SEATTLE – The last time the University of Washington football team was in position to kick a game-winning field goal, Erik Folk was so far away from the action that the only thing in range was a television screen.
And he nearly kicked that.
The Huskies’ kicker watched last year’s Apple Cup from his University District apartment, where he and roommate Cory Rutkowski saw UW lose 16-13 to Washington State after missing three field goals. Folk was in his second year of inactivity due to injuries, and the helpless feeling was killing him.
“The end of that game was really frustrating for me, knowing that I could be out there helping the team out,” he said this week.
Not only is Folk finally healthy, but he’s also ready to contribute. And the Huskies are counting on him to help shore up their anemic kicking game.
A third-year sophomore, Folk comes from good bloodlines – his older brother, Nick, is the Dallas Cowboys’ kicker – and was such a highly-touted UW recruit that the school made room for a scholarship by pushing fourth-year junior Michael Braunstein out the door.
Folk has yet to show his promise on the field. A back injury limited him as a true freshman in 2007, then he took a medical redshirt last season while nursing an injured hip.
When Folk got to spring practice in April, he was immediately anointed the front-runner for the job, and he’s yet to lose his stranglehold.
“There’s still a competition going on,” he said Monday. “They watch us before practice to see who’s making their kicks. They’re always watching, so there’s … always a competition going on.”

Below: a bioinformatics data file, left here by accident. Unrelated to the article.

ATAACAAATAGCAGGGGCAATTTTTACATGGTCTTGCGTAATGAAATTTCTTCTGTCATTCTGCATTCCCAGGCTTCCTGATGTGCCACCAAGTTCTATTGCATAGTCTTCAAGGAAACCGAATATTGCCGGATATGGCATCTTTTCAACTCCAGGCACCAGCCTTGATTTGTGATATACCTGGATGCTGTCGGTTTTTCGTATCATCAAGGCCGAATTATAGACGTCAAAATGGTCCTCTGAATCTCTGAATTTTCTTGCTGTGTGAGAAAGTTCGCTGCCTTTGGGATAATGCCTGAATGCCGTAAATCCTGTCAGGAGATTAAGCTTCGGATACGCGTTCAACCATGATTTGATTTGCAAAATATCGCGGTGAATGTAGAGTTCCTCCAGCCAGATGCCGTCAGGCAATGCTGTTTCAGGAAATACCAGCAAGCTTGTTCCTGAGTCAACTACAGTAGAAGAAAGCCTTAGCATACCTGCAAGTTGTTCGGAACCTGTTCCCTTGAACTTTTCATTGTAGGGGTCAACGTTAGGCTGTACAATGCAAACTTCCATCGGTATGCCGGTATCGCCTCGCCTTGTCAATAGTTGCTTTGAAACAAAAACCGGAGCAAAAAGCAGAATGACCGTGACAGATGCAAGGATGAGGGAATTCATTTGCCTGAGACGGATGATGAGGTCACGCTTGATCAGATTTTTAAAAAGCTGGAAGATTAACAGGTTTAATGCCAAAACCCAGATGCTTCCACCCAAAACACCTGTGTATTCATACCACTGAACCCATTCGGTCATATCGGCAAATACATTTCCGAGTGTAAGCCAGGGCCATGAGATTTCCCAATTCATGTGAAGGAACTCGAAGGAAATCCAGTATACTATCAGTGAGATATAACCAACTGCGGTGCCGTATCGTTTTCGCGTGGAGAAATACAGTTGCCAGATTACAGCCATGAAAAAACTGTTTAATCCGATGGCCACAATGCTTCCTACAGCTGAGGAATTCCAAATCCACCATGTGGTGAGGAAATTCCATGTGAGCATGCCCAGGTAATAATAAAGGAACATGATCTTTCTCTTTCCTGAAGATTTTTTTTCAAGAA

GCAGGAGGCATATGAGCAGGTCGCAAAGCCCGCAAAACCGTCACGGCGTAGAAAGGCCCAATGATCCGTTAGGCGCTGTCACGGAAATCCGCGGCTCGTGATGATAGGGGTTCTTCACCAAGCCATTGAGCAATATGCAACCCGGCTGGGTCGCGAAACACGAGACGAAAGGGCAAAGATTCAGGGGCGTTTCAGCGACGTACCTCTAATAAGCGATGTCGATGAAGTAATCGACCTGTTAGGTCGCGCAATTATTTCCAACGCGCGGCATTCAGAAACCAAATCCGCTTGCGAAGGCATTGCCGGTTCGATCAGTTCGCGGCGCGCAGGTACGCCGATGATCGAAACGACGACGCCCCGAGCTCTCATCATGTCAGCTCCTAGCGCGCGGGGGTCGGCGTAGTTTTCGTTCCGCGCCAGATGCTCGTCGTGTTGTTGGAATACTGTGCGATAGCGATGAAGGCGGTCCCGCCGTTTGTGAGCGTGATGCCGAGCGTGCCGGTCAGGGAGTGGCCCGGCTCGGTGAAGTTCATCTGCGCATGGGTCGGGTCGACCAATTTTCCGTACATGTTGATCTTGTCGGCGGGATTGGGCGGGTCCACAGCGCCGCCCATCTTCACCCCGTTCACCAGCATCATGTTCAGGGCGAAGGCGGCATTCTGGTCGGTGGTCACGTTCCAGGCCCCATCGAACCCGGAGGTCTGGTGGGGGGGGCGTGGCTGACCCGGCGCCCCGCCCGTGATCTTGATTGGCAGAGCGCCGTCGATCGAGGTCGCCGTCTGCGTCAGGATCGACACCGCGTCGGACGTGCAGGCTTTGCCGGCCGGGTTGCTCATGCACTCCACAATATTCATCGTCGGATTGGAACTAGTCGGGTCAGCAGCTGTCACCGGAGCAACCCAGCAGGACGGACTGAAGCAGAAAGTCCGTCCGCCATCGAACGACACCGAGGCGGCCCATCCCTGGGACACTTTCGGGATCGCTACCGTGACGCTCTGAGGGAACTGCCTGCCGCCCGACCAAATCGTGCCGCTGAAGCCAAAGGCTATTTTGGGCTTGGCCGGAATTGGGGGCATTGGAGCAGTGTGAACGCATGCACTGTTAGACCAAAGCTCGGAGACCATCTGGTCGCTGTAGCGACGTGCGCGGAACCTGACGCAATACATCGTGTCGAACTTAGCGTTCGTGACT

But it’s clearly Folk’s job to lose. He made an immediate impression by going perfect on the first two days of camp, and head coach Steve Sarkisian has continued to express confidence in Folk despite some recent misses.
Sarkisian went as far as to excuse a 22-yard miss at the end of a practice last week, saying that Folk was called into duty before he was ready.
In terms of genetics, Folk has the pedigree to handle the job. His brother has been the Cowboys’ kicker for each of the past two seasons, having gone to the Pro Bowl as a rookie in 2007.
Nick Folk, who is five years his brother’s senior, first started playing football as a freshman in high school. His mother suggested that he go out for the team, and nursing a broken wrist, Nick Folk had no other option than to be the kicker.
Erik Folk, who started playing soccer at the age of 3, followed in his brother’s footsteps by becoming the kicker at Notre Dame High School in Sherman Oaks, Calif. The younger Folk once kicked a 56-yard field goal in a high school game and claims to have hit a 65-yarder in practice.
Erik Folk said that his brother doesn’t push advice on him when it comes to the art of kicking.
“Basically, he just gives me advice with how to clear my mind and stay focused,” the younger Folk said. “I know my technique well enough that I can coach myself on that.”